Friday, August 27, 2010

Imperial Bedrooms, by Bret Easton Ellis

There’s a reason fans of noir enjoy Ellis so much: his work is often bleak, brutal, and uncompromising. Over the course of his career, he’s experimented with minimalism, and Imperial Bedrooms finds him at his leanest.
In some ways this book brings Ellis full-circle, re-visiting the central characters of his first novel, Less Than Zero, some twenty-odd years ago, but to call Imperial Bedrooms a sequel isn’t quite right, as the tone and subject matter are completely different, as different as the life of a middle-aged narcissist is from the life of a vacuous twenty-something. Bedrooms is, in some ways, a crime novel, but infected with a strangely post-modern (yeah, I said post-modern) surrealism.
Clay, the self-obsessed pretty-boy of Less Than Zero, is now a self-obsessed middle-aged screenwriter recently returned to Hollywood to cast his latest film. He’s almost immediately drawn back into the sordid world of his old friends and lovers, meets a superficially gorgeous young actress who is clearly using him as much as he’s using her.
But some of his acquaintances are involved in something big and ugly and dangerous, and when Clay begins getting threatening text messages and spotting a mysterious black vehicle parked in front of his building, he begins a downward spiral of violence and paranoia. Old friends wind up dead. New friends begin acting shiftily. And Clay begins to realize that his own life could be forfeit in a game where there are no rules.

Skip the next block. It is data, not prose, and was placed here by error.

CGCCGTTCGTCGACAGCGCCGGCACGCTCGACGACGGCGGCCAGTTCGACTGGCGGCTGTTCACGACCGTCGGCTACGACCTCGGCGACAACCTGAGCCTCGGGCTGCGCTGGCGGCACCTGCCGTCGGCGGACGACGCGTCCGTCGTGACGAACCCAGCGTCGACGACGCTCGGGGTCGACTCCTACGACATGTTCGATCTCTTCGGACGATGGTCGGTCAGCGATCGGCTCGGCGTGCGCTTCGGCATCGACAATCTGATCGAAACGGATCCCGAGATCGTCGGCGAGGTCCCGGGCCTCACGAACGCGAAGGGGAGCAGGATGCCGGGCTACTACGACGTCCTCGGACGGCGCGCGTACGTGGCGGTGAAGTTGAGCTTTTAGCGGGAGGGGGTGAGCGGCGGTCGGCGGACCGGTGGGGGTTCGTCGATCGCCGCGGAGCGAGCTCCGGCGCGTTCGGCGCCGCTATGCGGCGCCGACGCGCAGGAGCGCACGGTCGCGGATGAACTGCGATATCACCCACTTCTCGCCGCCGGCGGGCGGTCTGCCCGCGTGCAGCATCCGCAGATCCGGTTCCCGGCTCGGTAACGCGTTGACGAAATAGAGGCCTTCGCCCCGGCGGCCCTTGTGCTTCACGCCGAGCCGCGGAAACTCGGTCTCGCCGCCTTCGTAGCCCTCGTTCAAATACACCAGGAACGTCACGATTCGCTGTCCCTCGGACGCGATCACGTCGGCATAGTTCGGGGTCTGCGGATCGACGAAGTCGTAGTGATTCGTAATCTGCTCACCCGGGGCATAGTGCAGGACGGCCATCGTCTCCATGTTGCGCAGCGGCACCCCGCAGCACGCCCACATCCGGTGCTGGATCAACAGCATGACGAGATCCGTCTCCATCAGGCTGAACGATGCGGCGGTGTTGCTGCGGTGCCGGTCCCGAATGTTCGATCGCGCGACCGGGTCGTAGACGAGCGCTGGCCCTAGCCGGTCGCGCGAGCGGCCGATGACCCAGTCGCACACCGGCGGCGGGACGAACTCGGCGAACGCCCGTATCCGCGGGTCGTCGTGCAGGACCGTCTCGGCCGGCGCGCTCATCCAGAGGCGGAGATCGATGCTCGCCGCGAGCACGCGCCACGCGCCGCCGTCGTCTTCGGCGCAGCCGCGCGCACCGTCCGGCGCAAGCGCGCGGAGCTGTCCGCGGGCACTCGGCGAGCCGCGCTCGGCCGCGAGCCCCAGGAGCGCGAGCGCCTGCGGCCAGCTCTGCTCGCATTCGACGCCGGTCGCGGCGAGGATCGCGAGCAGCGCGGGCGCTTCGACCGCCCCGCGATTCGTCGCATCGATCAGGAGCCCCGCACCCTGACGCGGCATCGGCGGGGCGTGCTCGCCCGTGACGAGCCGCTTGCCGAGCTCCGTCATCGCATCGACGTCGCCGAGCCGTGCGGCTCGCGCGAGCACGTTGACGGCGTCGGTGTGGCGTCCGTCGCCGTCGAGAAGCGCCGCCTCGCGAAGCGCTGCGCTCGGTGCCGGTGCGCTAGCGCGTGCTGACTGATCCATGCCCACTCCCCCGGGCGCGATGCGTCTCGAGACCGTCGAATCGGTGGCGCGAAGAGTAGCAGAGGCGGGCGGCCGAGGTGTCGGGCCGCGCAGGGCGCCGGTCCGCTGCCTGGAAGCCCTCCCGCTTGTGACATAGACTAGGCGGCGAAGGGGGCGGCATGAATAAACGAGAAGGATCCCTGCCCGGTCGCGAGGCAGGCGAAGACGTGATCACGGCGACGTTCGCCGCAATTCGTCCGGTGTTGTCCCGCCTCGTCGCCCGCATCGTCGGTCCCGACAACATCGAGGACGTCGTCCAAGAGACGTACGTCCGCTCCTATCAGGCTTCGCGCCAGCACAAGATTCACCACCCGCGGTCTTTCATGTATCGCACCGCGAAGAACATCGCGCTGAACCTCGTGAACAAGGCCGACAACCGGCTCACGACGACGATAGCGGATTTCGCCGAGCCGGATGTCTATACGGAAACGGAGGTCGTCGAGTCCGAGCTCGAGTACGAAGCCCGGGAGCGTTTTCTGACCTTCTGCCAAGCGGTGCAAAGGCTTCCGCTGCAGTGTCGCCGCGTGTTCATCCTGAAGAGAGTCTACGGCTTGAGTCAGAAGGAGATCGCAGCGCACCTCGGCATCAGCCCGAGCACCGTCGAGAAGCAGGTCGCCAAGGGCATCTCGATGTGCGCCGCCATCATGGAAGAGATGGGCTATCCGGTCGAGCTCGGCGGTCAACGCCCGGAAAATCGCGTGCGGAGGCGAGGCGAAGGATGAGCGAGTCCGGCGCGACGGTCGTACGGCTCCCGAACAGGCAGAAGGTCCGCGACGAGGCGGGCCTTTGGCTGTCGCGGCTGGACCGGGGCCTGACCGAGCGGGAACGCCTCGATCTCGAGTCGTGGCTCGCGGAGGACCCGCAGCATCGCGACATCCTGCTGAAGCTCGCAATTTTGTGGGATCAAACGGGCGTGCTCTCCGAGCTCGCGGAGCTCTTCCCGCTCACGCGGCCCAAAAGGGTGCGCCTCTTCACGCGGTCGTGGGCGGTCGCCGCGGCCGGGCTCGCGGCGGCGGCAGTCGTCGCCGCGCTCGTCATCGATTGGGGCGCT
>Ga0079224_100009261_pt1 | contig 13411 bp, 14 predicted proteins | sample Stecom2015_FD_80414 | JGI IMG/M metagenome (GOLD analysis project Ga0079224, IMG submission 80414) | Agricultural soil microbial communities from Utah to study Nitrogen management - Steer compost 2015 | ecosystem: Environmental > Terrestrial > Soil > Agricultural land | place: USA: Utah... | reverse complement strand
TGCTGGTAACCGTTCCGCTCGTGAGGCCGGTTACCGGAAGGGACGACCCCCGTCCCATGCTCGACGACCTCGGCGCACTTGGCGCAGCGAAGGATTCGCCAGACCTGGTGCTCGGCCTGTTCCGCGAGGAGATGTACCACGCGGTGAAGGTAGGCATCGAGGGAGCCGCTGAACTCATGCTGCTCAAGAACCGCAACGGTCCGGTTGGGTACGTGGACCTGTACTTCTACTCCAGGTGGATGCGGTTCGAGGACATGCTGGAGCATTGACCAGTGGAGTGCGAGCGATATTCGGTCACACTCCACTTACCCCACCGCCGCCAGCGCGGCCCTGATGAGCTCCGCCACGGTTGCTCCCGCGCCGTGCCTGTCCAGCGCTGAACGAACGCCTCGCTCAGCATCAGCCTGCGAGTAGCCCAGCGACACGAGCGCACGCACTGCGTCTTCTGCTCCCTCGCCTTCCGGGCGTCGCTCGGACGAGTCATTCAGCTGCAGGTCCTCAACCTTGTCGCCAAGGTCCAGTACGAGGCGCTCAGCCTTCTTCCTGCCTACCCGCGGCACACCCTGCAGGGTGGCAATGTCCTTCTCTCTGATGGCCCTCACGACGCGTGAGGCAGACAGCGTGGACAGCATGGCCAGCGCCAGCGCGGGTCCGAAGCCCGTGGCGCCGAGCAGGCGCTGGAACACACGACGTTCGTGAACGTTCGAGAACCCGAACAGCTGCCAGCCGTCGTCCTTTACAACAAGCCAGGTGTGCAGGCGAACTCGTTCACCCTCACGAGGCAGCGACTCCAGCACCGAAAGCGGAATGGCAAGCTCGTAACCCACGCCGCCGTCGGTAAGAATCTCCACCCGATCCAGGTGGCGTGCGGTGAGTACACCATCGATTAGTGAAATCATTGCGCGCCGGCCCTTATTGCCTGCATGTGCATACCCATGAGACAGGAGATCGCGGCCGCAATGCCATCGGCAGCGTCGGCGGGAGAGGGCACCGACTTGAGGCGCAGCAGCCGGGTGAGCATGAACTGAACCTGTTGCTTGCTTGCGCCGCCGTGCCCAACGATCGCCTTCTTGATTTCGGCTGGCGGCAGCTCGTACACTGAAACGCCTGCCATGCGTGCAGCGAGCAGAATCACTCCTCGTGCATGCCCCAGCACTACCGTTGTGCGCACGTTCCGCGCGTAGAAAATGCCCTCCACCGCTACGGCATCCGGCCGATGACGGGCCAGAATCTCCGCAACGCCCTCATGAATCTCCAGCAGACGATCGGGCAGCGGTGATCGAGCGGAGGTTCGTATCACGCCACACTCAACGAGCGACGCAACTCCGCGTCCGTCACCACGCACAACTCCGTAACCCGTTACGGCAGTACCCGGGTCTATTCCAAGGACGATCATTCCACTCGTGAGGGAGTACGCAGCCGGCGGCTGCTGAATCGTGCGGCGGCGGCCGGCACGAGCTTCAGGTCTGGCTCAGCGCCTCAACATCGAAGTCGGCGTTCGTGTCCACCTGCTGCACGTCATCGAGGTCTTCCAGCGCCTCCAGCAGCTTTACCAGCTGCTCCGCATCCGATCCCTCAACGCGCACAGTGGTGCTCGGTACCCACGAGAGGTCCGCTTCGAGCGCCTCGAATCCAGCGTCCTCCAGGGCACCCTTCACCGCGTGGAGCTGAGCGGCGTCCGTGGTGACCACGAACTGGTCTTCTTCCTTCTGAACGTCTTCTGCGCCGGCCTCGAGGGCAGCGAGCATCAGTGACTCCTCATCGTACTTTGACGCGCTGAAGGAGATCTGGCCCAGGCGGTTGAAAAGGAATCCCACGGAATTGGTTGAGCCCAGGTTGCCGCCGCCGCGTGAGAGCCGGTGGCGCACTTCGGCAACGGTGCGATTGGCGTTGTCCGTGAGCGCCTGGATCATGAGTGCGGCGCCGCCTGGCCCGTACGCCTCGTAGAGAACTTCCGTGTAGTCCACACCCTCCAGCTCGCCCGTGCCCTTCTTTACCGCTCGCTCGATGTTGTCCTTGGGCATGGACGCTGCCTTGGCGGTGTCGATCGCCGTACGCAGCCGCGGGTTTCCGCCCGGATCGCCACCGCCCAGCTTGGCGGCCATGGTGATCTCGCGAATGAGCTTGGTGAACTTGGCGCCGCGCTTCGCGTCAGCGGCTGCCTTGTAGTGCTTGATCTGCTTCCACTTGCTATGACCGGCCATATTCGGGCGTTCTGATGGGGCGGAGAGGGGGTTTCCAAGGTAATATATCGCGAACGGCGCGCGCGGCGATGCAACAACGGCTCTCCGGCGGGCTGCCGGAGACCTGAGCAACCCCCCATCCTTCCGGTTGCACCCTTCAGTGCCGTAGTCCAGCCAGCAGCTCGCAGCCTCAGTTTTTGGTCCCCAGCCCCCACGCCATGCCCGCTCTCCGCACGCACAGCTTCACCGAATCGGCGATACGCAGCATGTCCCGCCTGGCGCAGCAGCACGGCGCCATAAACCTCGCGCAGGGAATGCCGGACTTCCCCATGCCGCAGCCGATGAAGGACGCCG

If that synopsis sounds vague, well… it is. The plot of Imperial Bedrooms doesn’t hinge on concrete events so much as gradual stumbles downward into… what? There are no real answers in this book, just as the questions themselves are only half-formed. The real story is Clay’s ever-increasing paranoia and unreliability as a narrator, back dropped against a strange and uncertain version of L.A. and populated by a cast of characters that slink through his life like sinister shadows. The lines between what’s real and imagined become increasingly thin-- hinted at in even the first chapter, when Clay tells us about the movie Less Than Zero, based only loosely on the “real events”.
Imperial Bedrooms is an uneasy book, and Ellis is his usual fearless self. Recommended.

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